Imaging and T2 Relaxometry of Short-T2 Connective Tissues in the Knee using UTEDESS

Osteoarthritis is a whole-joint disease, but it is currently challenging to image some of the tissues in the knee. This is because tissues such as the menisci, tendons, and ligaments have short-T2 relaxation times which means that they lose energy rapidly following a radiofrequency excitation. More recently, there has been compelling evidence suggesting that measuring the T2 of tissues may be beneficial in assessing their biochemical integrity. Thus, in this study, we propose a new method, termed Ultrashort Echo-Time Double-Echo Steady-State (UTEDESS) which utilizes a 3D-radial k-space acquisition scheme instead of traditional Cartesian sampling. UTEDESS allows imaging and quantification of the T2 of the meniscus, tendons, and ligaments while also providing a retrospective water/far separation as well as images with high-isotropic resolution. This new method is promising for quantitative MRI of the whole knee and may be useful in detecting new biomarkers of osteoarthritis activity.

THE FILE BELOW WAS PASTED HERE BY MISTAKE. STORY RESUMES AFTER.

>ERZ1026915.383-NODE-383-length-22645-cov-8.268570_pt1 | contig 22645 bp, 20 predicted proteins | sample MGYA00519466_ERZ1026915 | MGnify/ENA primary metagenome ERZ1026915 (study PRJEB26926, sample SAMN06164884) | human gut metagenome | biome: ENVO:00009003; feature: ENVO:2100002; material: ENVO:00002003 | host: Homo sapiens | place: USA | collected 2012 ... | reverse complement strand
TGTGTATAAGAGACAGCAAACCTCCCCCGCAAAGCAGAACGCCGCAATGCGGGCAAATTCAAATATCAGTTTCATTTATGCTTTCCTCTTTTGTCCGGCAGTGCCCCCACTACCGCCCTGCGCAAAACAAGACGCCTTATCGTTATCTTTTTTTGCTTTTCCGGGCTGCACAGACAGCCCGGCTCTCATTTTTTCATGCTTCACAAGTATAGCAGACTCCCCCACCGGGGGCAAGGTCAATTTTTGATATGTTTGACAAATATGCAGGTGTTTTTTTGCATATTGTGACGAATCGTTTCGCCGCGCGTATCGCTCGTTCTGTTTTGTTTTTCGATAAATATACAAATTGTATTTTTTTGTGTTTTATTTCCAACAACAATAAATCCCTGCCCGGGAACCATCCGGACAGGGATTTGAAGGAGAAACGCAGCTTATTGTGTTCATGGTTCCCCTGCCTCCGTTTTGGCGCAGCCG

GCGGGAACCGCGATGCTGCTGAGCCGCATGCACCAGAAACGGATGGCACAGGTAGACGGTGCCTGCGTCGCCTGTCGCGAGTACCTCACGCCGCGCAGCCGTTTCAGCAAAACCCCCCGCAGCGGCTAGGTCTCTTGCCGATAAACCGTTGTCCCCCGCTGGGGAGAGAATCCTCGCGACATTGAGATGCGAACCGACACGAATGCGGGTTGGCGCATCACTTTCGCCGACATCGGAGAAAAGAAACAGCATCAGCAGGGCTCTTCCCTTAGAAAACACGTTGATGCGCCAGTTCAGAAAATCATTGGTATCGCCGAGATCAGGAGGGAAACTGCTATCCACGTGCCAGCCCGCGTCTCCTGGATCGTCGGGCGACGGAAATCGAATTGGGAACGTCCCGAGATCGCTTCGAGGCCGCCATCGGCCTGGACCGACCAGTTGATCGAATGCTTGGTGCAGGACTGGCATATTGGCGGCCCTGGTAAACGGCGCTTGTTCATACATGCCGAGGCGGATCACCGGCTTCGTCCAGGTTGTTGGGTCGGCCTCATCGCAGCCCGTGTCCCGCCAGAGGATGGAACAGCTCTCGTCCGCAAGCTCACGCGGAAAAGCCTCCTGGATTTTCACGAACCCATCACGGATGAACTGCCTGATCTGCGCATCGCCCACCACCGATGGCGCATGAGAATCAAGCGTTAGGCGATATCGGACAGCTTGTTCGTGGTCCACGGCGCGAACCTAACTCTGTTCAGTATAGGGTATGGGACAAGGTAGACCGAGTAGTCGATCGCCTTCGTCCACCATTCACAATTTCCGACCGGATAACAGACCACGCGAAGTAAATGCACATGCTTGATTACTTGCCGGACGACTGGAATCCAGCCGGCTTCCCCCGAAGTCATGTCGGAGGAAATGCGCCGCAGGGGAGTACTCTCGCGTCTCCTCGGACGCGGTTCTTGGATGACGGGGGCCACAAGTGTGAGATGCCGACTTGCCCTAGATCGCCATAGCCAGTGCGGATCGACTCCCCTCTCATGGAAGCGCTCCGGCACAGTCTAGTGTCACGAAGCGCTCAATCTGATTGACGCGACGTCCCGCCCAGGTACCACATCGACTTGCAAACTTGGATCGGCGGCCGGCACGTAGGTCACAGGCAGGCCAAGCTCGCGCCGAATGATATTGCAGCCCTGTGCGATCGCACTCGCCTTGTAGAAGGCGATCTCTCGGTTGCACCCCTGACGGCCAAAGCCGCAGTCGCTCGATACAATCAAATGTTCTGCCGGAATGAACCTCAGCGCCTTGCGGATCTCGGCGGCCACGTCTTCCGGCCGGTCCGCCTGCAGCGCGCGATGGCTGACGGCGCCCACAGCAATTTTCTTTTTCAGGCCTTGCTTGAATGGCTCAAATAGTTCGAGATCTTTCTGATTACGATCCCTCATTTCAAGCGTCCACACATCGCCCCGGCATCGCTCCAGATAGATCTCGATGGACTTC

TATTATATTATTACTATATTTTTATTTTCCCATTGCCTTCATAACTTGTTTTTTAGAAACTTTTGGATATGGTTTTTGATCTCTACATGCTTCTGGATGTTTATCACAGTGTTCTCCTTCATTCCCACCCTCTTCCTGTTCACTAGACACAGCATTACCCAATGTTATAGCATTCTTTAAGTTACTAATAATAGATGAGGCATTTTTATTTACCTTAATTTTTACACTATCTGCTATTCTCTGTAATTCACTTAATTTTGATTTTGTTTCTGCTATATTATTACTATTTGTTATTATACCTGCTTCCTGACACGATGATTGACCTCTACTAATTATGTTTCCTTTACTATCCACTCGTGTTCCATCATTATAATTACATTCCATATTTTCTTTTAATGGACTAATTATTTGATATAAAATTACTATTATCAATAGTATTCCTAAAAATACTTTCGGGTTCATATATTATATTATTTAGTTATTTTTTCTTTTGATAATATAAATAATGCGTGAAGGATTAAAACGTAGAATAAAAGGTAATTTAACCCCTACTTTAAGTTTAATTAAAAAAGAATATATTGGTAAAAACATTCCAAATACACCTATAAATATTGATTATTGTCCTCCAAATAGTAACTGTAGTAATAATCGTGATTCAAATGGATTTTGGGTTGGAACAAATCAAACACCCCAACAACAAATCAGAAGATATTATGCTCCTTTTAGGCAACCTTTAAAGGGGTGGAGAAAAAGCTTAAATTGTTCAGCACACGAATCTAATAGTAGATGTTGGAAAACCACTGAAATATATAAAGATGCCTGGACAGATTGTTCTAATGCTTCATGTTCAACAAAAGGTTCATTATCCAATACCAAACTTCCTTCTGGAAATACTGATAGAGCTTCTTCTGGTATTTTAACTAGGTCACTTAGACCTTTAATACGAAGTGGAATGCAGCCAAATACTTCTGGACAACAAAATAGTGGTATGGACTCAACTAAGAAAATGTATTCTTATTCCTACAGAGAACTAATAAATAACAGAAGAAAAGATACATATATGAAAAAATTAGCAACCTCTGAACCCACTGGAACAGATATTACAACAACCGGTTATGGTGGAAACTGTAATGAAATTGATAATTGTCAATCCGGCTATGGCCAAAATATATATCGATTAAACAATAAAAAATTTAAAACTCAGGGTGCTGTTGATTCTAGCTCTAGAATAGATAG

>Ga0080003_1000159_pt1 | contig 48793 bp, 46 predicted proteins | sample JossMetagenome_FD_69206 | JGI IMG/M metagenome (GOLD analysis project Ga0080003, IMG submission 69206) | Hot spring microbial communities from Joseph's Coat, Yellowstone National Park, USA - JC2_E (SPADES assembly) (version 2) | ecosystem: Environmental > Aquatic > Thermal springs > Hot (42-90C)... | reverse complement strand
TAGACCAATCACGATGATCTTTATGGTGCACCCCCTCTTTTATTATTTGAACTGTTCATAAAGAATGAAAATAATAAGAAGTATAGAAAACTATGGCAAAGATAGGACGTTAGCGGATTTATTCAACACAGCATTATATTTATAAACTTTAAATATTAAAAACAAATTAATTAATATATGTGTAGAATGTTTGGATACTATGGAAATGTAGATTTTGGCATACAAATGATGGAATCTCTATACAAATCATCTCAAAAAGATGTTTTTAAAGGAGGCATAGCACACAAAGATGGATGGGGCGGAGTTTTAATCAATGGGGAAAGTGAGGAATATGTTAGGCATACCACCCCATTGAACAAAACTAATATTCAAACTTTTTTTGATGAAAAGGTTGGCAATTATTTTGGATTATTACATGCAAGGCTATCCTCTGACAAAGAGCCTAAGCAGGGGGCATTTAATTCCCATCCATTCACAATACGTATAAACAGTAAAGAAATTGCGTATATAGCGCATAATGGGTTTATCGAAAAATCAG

Chaudhari AS, Sveinsson B, Moran CJ, McWalter EJ, Johnson EM, Zhang T, Gold GE, Hargreaves BA. Imaging and T2 Relaxometry of Short-T2 Connective Tissues in the Knee using Ultrashort Echo-Time Double-Echo Steady-State (UTEDESS). Magn Reson Med. 2017 Dec;78(6):2136-48.

Online Journal Article

Panels a-f indicate the different contrasts that can be obtained with UTEDESS while panels g-i show how T2 mapping can be performed for short-T2 tissues in arbitrary scan planes.

Akshay Chaudhari
Assistant Professor (Research) of Radiology (Integrative Biomedical Imaging Informatics at Stanford) and, by courtesy, of Biomedical Data Science
Catherine Moran
Senior Research Scientist - Physical, Rad/Radiological Sciences Laboratory
Garry Gold
Stanford Medicine Professor of Radiology and Biomedical Imaging
Brian A. Hargreaves
Professor of Radiology (Radiological Sciences Laboratory) and, by courtesy, of Electrical Engineering and of Bioengineering

Bragi Sveinsson and Emily McWalter are alumni of the BMR group